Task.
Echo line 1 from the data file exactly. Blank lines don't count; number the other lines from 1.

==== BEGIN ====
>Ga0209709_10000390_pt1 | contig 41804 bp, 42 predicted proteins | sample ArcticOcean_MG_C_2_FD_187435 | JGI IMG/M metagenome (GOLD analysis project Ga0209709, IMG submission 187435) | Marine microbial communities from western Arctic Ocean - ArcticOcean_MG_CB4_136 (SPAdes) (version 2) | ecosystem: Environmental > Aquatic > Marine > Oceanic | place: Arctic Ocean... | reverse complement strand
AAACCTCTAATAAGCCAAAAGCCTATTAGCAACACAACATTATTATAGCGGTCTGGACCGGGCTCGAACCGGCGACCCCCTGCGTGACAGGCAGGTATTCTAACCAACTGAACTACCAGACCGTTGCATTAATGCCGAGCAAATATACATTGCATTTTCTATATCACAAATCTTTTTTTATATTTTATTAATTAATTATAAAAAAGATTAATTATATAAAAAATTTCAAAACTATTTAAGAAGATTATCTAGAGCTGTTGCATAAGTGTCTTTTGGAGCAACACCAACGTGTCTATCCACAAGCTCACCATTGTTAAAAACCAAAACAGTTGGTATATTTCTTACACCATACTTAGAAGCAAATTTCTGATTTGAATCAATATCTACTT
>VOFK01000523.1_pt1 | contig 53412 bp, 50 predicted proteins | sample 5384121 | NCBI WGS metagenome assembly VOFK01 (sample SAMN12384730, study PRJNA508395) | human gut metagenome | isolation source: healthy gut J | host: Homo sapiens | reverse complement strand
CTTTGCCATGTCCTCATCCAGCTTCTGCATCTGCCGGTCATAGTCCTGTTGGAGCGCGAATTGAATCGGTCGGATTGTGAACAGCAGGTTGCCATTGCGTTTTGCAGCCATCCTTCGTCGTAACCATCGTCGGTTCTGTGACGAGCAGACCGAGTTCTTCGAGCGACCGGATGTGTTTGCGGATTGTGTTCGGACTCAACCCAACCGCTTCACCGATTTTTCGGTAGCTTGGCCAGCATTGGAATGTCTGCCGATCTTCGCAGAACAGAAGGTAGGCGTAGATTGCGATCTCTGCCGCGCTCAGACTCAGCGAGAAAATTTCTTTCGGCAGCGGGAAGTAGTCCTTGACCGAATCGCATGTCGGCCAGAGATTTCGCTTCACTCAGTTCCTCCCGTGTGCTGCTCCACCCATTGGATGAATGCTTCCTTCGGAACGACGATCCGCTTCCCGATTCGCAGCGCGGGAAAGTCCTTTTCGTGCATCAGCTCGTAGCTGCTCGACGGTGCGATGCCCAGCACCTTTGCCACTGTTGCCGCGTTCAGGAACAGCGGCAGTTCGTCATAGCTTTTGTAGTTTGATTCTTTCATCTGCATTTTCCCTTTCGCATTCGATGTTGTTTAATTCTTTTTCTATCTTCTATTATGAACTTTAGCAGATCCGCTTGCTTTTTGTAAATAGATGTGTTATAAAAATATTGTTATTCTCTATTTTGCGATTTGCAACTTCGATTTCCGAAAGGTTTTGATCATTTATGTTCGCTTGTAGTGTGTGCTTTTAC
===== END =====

>Ga0209709_10000390_pt1 | contig 41804 bp, 42 predicted proteins | sample ArcticOcean_MG_C_2_FD_187435 | JGI IMG/M metagenome (GOLD analysis project Ga0209709, IMG submission 187435) | Marine microbial communities from western Arctic Ocean - ArcticOcean_MG_CB4_136 (SPAdes) (version 2) | ecosystem: Environmental > Aquatic > Marine > Oceanic | place: Arctic Ocean... | reverse complement strand